DETAILED DESCRIPTION OF THE DRAWINGS With reference first to FIG. la, a wave is indicated, in phantom, at and a ship rolling in response to the wave is indicated at 12. It should be appreciated that the ship sequence illustrated in this figure is simplied for purposes of description. While the relative positions between the wave and the ship are accurate, it is the wave which actually moves past the ship, thereby causing rolling action, with little translation of the ship occurring in practice. It should also be appreciated that for ease of description, the wave 10 is shown as an ideal sine wave of a fixed frequency. Such, of course, is highly hypothetical.

As can be seen in FIG. 1a, the wave 10 imparts energy to the unstabilized ship 12, thereby causing the ship to roll. Because of the large inertial forces associated with the ship, the roll of the ship lags the wave by 90. This phenomenon is borne out by practical experience. The arrows 14 represent the instantaneous direction of the roll of the ship 12.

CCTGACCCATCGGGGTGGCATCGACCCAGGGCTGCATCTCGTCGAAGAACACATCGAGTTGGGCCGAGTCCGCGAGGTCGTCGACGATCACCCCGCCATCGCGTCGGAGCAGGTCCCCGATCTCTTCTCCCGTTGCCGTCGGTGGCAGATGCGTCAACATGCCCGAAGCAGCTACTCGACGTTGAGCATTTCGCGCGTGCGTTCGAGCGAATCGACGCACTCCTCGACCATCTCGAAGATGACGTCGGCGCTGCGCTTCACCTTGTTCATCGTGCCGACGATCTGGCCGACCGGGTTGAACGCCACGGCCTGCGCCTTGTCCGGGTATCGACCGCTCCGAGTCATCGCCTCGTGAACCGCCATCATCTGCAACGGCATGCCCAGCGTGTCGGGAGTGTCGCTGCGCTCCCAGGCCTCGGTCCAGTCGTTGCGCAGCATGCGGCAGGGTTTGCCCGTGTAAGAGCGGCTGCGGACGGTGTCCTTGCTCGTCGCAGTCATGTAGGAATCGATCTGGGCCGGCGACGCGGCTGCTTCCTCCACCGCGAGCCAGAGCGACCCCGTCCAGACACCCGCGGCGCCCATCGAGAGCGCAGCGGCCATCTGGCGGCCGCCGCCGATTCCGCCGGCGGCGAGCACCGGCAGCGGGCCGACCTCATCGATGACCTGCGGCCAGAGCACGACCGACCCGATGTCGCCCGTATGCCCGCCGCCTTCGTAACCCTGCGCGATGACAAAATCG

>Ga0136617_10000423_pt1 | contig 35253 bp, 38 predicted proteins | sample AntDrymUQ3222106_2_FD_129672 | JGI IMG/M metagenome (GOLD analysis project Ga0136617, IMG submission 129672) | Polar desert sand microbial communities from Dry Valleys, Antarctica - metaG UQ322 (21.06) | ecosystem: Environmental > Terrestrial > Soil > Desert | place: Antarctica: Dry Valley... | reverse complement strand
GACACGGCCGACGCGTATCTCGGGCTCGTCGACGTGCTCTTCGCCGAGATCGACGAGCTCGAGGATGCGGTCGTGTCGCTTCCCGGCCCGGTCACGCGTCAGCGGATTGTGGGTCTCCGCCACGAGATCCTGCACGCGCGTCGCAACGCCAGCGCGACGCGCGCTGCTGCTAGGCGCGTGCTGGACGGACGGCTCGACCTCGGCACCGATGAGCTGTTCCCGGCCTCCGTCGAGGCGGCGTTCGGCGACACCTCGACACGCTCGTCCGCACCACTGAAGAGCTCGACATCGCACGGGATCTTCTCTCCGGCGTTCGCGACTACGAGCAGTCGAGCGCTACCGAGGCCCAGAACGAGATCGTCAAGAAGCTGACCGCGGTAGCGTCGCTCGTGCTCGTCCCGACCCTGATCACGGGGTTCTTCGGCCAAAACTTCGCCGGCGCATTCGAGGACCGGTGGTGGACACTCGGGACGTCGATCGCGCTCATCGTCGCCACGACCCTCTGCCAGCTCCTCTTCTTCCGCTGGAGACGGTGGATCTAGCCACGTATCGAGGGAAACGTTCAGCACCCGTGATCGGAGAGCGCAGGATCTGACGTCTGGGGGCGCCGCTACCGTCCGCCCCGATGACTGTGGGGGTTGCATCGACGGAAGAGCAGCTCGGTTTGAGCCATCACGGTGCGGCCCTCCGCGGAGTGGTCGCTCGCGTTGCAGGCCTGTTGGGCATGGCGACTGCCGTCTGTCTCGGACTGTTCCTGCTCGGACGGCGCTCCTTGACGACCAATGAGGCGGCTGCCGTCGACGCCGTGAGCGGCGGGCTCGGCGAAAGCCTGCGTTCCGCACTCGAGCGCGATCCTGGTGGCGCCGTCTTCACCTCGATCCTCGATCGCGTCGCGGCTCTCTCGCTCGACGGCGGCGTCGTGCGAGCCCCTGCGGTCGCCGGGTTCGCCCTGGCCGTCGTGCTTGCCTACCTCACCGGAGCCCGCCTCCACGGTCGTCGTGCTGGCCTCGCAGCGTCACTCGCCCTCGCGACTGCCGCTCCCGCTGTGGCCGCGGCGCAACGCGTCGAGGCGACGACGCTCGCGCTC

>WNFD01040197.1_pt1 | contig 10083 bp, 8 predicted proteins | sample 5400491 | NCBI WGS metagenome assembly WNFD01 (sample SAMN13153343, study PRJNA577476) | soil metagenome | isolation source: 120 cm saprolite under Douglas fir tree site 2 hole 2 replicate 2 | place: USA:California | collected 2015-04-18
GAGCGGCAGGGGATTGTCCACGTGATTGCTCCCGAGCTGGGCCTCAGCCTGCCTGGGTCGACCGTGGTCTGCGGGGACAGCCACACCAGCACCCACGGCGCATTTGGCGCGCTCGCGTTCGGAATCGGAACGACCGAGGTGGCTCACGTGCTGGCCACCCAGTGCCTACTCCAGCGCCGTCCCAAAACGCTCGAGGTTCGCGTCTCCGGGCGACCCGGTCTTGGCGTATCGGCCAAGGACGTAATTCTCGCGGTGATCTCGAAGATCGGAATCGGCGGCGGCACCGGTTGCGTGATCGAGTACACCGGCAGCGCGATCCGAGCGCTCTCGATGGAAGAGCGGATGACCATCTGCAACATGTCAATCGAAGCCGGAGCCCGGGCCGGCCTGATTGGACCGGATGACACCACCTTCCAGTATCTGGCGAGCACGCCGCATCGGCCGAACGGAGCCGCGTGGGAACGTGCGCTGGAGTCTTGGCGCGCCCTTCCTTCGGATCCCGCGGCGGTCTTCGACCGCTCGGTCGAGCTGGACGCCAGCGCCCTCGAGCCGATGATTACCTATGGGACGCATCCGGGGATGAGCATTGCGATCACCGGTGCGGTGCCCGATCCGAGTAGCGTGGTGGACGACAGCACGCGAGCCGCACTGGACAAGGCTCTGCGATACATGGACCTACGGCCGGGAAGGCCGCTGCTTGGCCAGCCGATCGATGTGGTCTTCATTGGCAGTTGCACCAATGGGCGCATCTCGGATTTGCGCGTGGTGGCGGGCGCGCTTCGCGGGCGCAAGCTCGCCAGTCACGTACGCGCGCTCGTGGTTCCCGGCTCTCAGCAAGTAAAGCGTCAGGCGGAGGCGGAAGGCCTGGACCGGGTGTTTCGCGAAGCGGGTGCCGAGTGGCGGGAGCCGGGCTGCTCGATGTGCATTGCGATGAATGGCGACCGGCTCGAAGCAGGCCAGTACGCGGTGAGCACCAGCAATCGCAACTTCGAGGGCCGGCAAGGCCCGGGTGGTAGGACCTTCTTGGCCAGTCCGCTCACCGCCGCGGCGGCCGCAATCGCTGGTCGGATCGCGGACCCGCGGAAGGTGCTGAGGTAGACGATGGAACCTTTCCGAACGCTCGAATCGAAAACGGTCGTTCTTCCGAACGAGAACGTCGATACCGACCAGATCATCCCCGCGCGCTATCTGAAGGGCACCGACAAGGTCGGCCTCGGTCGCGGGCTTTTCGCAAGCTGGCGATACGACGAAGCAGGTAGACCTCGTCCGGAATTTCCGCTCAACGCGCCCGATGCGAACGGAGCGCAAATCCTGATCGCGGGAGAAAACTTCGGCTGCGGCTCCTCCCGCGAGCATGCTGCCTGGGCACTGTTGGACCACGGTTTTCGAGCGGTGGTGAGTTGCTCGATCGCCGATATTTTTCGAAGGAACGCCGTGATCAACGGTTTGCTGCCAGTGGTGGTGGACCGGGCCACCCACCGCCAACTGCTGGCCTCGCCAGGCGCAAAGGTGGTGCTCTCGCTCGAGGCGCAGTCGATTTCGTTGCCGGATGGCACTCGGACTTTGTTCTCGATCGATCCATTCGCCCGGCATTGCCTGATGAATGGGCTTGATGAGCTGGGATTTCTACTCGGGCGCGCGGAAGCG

In the sequence shown in FIG. 1b, a ship 16 rides in a wave (not shown) identical with the wave illustrated in FIG. la. The ship 16 is, however, equipped with a free-surface passive tank stabilizer 18 containing a body of water indicated at 20. It can be seen that the stabilized ship of FIG. lb rolls as does the unstabilized ship shown in FIG. la but at a substantially reduced amplitude.

In FIG. lb, it can be seen that the average position of the water 20 lags the roll of the ship 16 by 90. This phase lag is due to the inertial forces associated with the water mass. Because the ship lags the wave by 90 and because the stabilizing mass lags the ship by 90, the stabilizing mass is l80 out of phase with the wave. In this manner, the stabilizing mass developes a moment which opposes the moment developed by the wave. Basically, this is the principle of operation of the typical free-surface passive tank stabilizer.